I'd like to see the progress. Does your bike have a Facebook page? I don't.

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post #6 of 18 (permalink) Old May 8th, 2014, 2:24 am
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Skim Head

Quote:
Originally Posted by Smegger68
I had a holed rad the other day whilst blasting down the motorway at 90 odd, and lost all the coolant in my bike. Naturally this caused an overheat before I realised and blew the head gasket.
I am having the head inspected tomorrow and hopefully it won't require a skim but if it does, will I need a thicker head gasket? I can't seem to find information about this anywhere. Are there even thicker gaskets available?
There is no way you need to worry about .010 off the head , you will have plenty of valve clearance left . you probably only will get .005 or so off for the high spots , depending on who sets up the mill to cut it .
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post #7 of 18 (permalink) Old May 8th, 2014, 5:42 am
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The OP may get a performanve boost with the higher compression but may have to use higher octane gas or slightly retard the timing if the motor pinks then under load.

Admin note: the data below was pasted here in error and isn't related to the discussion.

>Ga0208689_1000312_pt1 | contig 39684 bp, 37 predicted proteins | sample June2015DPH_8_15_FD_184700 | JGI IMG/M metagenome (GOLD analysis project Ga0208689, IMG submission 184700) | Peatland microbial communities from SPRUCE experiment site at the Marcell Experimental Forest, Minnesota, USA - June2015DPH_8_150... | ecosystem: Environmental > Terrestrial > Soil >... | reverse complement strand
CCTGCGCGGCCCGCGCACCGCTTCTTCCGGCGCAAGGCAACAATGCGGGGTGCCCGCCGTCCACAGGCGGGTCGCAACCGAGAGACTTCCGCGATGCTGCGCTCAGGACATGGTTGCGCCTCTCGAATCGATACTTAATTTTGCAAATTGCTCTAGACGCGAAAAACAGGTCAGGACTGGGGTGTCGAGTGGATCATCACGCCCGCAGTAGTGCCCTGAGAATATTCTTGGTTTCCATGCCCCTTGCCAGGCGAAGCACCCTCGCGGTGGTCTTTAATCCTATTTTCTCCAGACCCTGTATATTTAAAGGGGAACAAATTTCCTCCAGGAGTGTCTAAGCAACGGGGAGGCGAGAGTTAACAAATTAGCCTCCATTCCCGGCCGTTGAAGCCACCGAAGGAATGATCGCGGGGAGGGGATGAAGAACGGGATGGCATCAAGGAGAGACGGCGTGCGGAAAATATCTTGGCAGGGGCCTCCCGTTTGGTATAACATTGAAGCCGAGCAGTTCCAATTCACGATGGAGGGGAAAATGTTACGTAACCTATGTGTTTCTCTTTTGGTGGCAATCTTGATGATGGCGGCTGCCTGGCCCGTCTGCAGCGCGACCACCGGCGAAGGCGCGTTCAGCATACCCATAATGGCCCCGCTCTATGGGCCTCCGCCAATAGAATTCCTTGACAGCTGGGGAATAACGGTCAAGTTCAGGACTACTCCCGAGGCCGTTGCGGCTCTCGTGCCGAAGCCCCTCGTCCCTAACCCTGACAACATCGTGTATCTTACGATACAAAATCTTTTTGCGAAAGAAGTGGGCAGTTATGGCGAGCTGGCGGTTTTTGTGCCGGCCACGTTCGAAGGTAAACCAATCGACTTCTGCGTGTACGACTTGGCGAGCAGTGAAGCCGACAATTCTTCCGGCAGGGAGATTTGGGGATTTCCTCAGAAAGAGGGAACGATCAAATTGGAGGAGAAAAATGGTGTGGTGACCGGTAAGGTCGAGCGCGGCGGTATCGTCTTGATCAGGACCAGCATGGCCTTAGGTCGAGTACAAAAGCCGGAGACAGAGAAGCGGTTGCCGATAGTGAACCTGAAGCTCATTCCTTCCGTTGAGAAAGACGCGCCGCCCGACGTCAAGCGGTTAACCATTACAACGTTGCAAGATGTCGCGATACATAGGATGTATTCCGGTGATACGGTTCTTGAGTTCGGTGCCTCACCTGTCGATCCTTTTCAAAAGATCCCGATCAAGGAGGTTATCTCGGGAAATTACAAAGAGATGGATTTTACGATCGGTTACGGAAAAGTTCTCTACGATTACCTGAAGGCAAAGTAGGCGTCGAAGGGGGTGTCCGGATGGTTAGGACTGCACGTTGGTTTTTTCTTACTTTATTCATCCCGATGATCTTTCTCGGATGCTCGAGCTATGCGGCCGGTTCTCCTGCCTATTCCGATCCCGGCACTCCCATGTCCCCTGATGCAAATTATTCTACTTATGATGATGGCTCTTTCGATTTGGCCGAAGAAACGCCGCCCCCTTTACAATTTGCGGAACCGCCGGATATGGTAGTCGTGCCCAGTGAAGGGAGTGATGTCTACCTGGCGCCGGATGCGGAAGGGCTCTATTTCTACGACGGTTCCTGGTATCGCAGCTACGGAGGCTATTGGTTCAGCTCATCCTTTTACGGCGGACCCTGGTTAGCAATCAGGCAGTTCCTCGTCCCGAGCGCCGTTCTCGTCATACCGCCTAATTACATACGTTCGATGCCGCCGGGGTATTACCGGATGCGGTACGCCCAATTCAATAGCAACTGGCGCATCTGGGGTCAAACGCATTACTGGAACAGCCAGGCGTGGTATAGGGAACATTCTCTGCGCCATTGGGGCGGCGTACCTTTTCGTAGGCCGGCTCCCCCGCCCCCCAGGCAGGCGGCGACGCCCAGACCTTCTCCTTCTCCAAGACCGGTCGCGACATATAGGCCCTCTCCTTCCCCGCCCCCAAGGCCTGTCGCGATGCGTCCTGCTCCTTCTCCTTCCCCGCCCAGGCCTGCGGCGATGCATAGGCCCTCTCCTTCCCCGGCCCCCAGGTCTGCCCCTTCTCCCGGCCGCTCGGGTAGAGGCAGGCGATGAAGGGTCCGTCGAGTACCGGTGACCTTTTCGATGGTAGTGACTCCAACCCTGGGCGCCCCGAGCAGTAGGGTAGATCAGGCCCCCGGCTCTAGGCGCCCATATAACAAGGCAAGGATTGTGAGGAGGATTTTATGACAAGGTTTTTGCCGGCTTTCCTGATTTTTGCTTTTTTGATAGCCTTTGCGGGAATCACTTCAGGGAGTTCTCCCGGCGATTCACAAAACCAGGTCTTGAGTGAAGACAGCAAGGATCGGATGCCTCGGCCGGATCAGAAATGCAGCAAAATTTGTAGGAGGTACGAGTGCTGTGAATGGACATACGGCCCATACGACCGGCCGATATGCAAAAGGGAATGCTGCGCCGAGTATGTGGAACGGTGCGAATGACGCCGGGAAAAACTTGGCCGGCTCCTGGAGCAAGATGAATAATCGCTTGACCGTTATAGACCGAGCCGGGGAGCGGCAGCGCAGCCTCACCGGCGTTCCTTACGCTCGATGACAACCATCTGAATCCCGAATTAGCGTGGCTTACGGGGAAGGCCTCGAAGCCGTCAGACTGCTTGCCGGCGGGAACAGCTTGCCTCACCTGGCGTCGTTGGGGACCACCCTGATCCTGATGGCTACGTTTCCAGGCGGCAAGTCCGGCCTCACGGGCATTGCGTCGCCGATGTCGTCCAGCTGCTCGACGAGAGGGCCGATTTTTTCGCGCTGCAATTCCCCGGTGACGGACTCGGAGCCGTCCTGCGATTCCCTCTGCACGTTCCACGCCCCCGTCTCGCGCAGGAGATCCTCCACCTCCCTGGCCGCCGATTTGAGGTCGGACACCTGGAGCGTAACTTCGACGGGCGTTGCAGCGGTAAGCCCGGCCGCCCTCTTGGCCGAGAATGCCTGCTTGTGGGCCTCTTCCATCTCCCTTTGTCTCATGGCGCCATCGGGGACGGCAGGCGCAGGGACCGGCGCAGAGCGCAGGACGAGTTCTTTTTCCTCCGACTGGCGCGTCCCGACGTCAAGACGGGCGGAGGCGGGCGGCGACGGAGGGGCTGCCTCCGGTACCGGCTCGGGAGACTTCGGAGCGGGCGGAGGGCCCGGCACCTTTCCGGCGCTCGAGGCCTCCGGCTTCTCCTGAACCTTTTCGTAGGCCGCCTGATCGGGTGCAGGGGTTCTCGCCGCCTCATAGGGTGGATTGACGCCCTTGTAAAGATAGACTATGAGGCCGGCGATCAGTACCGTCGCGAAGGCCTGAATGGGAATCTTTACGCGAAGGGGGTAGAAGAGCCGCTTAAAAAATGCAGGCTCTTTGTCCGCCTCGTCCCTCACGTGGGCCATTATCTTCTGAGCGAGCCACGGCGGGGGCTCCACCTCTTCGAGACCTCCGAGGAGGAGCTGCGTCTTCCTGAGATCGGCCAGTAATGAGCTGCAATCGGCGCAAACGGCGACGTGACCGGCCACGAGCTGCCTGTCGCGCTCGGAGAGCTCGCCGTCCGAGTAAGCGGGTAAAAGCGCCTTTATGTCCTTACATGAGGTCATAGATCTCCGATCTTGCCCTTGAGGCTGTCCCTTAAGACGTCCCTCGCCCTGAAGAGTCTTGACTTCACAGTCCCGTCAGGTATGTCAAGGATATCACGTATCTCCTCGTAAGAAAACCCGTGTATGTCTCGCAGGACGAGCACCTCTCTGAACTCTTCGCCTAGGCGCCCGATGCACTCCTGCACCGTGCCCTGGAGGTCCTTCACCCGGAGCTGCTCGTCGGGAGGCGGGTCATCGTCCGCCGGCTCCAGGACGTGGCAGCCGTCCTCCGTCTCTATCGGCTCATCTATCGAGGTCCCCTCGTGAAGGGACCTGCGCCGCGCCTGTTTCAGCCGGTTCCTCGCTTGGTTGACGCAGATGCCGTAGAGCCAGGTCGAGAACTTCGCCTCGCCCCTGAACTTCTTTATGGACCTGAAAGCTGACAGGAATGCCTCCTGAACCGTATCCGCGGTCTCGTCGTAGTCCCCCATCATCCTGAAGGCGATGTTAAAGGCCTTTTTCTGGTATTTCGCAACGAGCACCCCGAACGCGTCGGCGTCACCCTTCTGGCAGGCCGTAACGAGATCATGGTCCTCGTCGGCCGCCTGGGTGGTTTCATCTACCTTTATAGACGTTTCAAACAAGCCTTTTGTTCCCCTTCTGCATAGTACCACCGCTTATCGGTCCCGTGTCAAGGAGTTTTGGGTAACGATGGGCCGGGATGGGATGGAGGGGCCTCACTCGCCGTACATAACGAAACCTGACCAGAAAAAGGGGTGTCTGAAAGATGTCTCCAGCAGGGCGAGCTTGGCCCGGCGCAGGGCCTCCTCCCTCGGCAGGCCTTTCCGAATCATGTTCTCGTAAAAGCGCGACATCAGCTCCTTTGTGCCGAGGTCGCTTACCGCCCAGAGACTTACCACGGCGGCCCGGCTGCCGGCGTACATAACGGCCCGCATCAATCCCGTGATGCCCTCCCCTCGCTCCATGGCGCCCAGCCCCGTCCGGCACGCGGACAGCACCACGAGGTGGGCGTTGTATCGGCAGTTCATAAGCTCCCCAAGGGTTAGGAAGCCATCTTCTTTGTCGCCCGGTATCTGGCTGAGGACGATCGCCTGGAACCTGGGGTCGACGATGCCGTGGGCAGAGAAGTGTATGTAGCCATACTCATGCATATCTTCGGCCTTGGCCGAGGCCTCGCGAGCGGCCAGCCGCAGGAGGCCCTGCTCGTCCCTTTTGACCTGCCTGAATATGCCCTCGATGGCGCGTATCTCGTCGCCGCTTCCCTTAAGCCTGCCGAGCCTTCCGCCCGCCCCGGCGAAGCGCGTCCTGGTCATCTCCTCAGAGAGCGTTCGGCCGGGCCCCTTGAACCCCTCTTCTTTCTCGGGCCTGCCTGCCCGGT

Quote:
I think they only work properly if there is still water in the system
Yes this can happen. The scenario is water boils away but is producing steam and you only need a small amount of residual water to produce steam. Under pressure, any coolant in the system is forced out from a leak point very quickly. After that when there is no water and no steam the sensor probes are sitting in an air space. The surrounding overheating cyl.head would need to get to an extreme temeperature before air around the sensor probe was hot enough to trip a warning. Monitoring the cyl. head temperature would be more meaningful. However before this scenario occurs, the temperature gauge usually starts fluctuating around as steam gets trapped in the coolant flow.

A temperature gauge swinging about erratically, followed by a static low reading is the warning sign of impending doom.



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post #8 of 18 (permalink) Old May 9th, 2014, 8:54 pm Thread Starter
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Well the head is going to get a light skim apparently, will fill you in with the details when I get it back on Monday.
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post #9 of 18 (permalink) Old May 13th, 2014, 6:00 am Thread Starter
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Head had a 12 thou skim in the end. Apparently it had gotten so hot some of the ally had turned white and he had to go a bit deeper than he had thought. Even so, that should be fine.... fingers crossed!
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post #10 of 18 (permalink) Old May 16th, 2014, 10:08 pm Thread Starter
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The head is back on, the cams are back in. Just got to remount the rads and fill the coolant up and we can test start the old girl